The status of team vehicles, including air support, and other emergency services, is vital, as is getting on scene quickly – taking into account traffic and other delays. All this means that information presented to the driver and passenger in a form that is quickly assimilated is vital. “The benefits that augmented reality can provide are obvious when considering navigation, call status and database information. It also means the driver need not take their eye off the road, and can make decisions with fewer distractions.”
This includes technologies like ANPR (Automatic Number Plate Recognition), where the instantaneous notification of illegal and stolen vehicles and banned drivers allows action to be taken quickly and effectively, removing issues from roads.
With the emergence of drones and advanced robotics (such as the headline grabbing Boston Dynamics’ Spot) it isn’t too much of a stretch to see how video and data from units operating in dangerous environments can be relayed to vehicles and allow police, paramedics and even fire fighters the chance to react accordingly.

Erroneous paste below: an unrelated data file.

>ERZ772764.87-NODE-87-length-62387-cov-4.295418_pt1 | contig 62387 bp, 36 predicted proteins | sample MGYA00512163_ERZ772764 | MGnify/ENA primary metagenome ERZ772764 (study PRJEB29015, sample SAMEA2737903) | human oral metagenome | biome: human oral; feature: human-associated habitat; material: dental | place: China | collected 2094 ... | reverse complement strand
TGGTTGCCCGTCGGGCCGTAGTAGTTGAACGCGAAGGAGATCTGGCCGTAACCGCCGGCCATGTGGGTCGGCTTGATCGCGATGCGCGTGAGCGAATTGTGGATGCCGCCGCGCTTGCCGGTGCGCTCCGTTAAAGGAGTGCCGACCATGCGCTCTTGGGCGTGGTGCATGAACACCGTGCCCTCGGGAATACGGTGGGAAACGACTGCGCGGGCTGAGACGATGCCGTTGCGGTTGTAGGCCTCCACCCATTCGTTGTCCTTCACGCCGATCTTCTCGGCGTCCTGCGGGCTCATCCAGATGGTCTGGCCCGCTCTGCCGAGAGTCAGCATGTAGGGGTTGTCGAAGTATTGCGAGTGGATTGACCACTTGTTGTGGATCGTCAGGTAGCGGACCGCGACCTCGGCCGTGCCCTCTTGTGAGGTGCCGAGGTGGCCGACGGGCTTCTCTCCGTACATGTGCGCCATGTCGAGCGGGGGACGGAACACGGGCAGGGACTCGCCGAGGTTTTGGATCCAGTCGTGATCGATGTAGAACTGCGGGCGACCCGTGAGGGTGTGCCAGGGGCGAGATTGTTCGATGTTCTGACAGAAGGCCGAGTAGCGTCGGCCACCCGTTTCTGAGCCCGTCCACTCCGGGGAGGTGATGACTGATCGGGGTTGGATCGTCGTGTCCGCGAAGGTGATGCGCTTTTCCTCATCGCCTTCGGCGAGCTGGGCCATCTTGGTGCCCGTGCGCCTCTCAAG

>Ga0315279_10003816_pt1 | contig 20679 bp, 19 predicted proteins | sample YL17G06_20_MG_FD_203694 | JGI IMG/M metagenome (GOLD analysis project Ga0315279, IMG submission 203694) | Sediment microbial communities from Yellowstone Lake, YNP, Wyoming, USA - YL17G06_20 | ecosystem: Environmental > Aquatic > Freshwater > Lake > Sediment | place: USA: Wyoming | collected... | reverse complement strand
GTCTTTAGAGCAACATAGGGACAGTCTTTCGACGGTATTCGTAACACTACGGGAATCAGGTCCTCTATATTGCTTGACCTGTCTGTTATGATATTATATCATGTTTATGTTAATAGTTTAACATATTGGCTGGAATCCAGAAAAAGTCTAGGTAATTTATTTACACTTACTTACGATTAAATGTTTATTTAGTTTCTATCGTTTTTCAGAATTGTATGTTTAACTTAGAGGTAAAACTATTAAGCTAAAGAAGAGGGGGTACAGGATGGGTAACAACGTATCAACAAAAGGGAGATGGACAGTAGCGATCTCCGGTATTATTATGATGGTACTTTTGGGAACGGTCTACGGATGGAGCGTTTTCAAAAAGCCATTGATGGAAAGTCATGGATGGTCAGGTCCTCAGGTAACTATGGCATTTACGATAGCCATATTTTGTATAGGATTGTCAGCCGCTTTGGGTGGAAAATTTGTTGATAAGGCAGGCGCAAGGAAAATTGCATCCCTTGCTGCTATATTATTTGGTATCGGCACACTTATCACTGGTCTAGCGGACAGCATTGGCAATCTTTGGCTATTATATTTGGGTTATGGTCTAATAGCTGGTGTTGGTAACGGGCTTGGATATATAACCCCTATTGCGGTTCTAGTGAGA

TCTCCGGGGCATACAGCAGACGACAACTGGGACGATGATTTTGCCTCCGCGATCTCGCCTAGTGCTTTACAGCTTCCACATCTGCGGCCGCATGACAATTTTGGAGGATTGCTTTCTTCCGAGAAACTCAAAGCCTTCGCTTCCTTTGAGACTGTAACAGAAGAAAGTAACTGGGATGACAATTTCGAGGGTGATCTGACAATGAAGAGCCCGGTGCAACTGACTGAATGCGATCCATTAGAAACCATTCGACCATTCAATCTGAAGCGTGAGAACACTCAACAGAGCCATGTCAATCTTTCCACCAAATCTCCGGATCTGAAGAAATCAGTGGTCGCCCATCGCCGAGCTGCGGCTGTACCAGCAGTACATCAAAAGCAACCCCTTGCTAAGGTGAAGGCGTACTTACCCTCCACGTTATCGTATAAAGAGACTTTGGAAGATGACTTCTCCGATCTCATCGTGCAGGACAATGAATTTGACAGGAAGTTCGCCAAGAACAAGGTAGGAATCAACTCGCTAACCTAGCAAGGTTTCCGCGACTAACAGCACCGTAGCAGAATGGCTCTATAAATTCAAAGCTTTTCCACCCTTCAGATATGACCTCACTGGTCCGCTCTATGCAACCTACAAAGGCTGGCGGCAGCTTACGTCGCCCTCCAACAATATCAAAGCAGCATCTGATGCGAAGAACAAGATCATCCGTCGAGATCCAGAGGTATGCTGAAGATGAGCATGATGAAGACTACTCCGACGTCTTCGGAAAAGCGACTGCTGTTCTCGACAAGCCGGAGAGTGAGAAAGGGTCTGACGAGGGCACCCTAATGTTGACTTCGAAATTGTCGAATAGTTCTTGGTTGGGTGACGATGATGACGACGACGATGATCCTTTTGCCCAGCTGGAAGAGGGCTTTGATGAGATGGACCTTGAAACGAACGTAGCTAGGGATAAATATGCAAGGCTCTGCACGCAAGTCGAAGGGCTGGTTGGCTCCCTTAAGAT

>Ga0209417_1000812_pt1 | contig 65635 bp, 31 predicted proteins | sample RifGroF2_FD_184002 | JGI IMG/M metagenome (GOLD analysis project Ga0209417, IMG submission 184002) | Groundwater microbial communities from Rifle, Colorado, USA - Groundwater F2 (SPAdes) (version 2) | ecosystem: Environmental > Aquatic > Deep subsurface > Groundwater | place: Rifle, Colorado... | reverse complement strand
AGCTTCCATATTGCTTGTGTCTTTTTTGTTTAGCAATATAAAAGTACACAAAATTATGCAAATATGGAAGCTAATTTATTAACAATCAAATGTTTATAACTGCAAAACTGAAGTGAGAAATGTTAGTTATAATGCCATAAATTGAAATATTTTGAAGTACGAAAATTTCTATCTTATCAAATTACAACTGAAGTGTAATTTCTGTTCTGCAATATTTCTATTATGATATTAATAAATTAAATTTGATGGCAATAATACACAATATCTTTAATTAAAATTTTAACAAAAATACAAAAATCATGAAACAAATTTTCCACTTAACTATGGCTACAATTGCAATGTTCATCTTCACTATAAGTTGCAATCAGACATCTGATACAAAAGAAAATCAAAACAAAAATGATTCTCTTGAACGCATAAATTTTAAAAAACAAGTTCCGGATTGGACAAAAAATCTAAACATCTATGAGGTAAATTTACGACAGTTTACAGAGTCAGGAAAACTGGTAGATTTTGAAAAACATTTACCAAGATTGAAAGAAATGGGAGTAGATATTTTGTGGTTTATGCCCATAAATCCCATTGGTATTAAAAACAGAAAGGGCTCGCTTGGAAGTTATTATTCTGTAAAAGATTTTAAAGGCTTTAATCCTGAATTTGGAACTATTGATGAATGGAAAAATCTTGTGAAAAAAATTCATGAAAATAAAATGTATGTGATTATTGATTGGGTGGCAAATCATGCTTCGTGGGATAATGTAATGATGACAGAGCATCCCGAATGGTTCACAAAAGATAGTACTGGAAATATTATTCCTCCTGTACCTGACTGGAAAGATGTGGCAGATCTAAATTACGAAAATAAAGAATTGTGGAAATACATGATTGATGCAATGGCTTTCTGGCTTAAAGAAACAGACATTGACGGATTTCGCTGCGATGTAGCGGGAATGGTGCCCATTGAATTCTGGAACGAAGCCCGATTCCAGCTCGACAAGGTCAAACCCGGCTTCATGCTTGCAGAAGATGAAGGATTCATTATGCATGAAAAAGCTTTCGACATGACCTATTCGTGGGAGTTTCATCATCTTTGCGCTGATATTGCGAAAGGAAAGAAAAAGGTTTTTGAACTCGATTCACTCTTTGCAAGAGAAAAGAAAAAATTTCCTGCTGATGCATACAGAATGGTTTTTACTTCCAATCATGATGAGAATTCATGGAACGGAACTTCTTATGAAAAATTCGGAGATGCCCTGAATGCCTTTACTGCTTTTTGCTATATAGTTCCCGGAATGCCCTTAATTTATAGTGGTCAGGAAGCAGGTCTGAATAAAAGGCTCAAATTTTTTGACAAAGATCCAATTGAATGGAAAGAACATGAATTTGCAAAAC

Visualisation – field view from mission control
Already many police and responder services are moving to mobile devices, with smartphones replacing separate items of equipment. In some cases smart platforms and apps now form part of the daily work process, including reporting and file management, database access and team communications.
With a host of connectivity services built into the cars at the factory as standard, allowing an officer’s phone to sync with a vehicle is an obvious first step, but VNC Automotive can go beyond what standard consumer systems offer. More than just being able to make a call, its IVI connectivity software includes options like the automatic locking of the car when away from the vehicle (talking with a member of the public or pursuing a suspect on foot), the ability to activate remote functions like sirens, cameras and PA systems, or even transmit location information in an emergency.
Looking ahead this line of thinking allows for the future integration of wearable tech, that can cover biometrics, personal security and incident management.
Reducing cabin pressure